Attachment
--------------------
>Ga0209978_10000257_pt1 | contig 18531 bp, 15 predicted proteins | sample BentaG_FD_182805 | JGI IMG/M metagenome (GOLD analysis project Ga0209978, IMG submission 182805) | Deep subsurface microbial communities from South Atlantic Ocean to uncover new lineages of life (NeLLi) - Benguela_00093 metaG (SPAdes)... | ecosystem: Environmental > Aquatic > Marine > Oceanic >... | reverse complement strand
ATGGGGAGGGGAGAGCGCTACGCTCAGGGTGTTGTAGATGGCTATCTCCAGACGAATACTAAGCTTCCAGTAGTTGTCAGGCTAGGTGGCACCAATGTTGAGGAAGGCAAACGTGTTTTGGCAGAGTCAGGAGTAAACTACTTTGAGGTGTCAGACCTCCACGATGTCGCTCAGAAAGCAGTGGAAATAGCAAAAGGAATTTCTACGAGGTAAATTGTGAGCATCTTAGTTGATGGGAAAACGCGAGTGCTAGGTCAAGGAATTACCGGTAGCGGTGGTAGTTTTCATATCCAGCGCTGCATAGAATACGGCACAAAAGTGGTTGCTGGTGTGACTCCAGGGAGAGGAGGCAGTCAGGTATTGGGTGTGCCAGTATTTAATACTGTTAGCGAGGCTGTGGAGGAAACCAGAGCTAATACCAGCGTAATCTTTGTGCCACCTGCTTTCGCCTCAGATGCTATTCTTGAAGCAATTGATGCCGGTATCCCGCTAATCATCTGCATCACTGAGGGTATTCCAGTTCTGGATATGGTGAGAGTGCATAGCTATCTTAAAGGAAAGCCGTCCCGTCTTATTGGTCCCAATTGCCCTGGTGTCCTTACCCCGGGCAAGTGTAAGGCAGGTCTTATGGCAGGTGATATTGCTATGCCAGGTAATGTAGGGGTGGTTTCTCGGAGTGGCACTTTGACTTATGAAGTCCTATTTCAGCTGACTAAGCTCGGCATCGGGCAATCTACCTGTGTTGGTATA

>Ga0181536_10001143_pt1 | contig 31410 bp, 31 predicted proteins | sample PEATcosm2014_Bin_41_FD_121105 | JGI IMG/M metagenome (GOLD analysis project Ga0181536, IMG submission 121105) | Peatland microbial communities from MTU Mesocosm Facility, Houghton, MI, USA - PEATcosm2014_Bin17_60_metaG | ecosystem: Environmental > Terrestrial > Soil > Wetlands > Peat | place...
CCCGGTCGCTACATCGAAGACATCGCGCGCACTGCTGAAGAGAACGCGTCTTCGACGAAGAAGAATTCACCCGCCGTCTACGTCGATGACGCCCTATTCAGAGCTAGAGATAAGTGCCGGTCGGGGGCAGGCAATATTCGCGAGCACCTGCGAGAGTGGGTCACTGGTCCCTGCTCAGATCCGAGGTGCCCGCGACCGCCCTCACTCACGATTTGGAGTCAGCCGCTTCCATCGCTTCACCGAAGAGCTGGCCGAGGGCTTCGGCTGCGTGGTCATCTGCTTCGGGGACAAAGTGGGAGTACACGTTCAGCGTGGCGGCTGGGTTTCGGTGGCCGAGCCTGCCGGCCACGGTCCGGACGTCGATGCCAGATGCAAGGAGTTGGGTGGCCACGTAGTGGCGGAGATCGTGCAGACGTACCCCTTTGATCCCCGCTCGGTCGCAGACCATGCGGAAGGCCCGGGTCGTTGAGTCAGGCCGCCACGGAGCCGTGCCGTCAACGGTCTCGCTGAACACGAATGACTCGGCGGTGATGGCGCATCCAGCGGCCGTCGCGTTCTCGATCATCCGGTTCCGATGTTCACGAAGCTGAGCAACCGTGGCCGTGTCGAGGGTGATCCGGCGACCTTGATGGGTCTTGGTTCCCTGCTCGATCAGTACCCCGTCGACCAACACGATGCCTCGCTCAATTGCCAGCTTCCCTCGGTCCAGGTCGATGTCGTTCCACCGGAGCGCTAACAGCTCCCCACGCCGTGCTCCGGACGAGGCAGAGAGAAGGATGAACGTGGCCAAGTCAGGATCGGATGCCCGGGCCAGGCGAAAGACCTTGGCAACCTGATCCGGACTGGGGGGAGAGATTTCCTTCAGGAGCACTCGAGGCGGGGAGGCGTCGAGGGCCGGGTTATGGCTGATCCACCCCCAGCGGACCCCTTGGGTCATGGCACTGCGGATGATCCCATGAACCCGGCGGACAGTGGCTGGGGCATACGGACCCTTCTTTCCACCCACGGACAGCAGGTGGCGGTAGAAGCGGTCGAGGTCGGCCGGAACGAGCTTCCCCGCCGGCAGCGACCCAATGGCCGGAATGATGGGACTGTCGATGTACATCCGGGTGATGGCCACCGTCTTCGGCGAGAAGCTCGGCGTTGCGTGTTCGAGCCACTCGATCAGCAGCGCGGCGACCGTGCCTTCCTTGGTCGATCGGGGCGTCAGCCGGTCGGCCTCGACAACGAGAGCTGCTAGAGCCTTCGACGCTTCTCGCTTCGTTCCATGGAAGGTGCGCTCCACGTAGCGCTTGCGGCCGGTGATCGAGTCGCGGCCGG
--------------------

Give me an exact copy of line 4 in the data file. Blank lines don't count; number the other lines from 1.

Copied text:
CCCGGTCGCTACATCGAAGACATCGCGCGCACTGCTGAAGAGAACGCGTCTTCGACGAAGAAGAATTCACCCGCCGTCTACGTCGATGACGCCCTATTCAGAGCTAGAGATAAGTGCCGGTCGGGGGCAGGCAATATTCGCGAGCACCTGCGAGAGTGGGTCACTGGTCCCTGCTCAGATCCGAGGTGCCCGCGACCGCCCTCACTCACGATTTGGAGTCAGCCGCTTCCATCGCTTCACCGAAGAGCTGGCCGAGGGCTTCGGCTGCGTGGTCATCTGCTTCGGGGACAAAGTGGGAGTACACGTTCAGCGTGGCGGCTGGGTTTCGGTGGCCGAGCCTGCCGGCCACGGTCCGGACGTCGATGCCAGATGCAAGGAGTTGGGTGGCCACGTAGTGGCGGAGATCGTGCAGACGTACCCCTTTGATCCCCGCTCGGTCGCAGACCATGCGGAAGGCCCGGGTCGTTGAGTCAGGCCGCCACGGAGCCGTGCCGTCAACGGTCTCGCTGAACACGAATGACTCGGCGGTGATGGCGCATCCAGCGGCCGTCGCGTTCTCGATCATCCGGTTCCGATGTTCACGAAGCTGAGCAACCGTGGCCGTGTCGAGGGTGATCCGGCGACCTTGATGGGTCTTGGTTCCCTGCTCGATCAGTACCCCGTCGACCAACACGATGCCTCGCTCAATTGCCAGCTTCCCTCGGTCCAGGTCGATGTCGTTCCACCGGAGCGCTAACAGCTCCCCACGCCGTGCTCCGGACGAGGCAGAGAGAAGGATGAACGTGGCCAAGTCAGGATCGGATGCCCGGGCCAGGCGAAAGACCTTGGCAACCTGATCCGGACTGGGGGGAGAGATTTCCTTCAGGAGCACTCGAGGCGGGGAGGCGTCGAGGGCCGGGTTATGGCTGATCCACCCCCAGCGGACCCCTTGGGTCATGGCACTGCGGATGATCCCATGAACCCGGCGGACAGTGGCTGGGGCATACGGACCCTTCTTTCCACCCACGGACAGCAGGTGGCGGTAGAAGCGGTCGAGGTCGGCCGGAACGAGCTTCCCCGCCGGCAGCGACCCAATGGCCGGAATGATGGGACTGTCGATGTACATCCGGGTGATGGCCACCGTCTTCGGCGAGAAGCTCGGCGTTGCGTGTTCGAGCCACTCGATCAGCAGCGCGGCGACCGTGCCTTCCTTGGTCGATCGGGGCGTCAGCCGGTCGGCCTCGACAACGAGAGCTGCTAGAGCCTTCGACGCTTCTCGCTTCGTTCCATGGAAGGTGCGCTCCACGTAGCGCTTGCGGCCGGTGATCGAGTCGCGGCCGG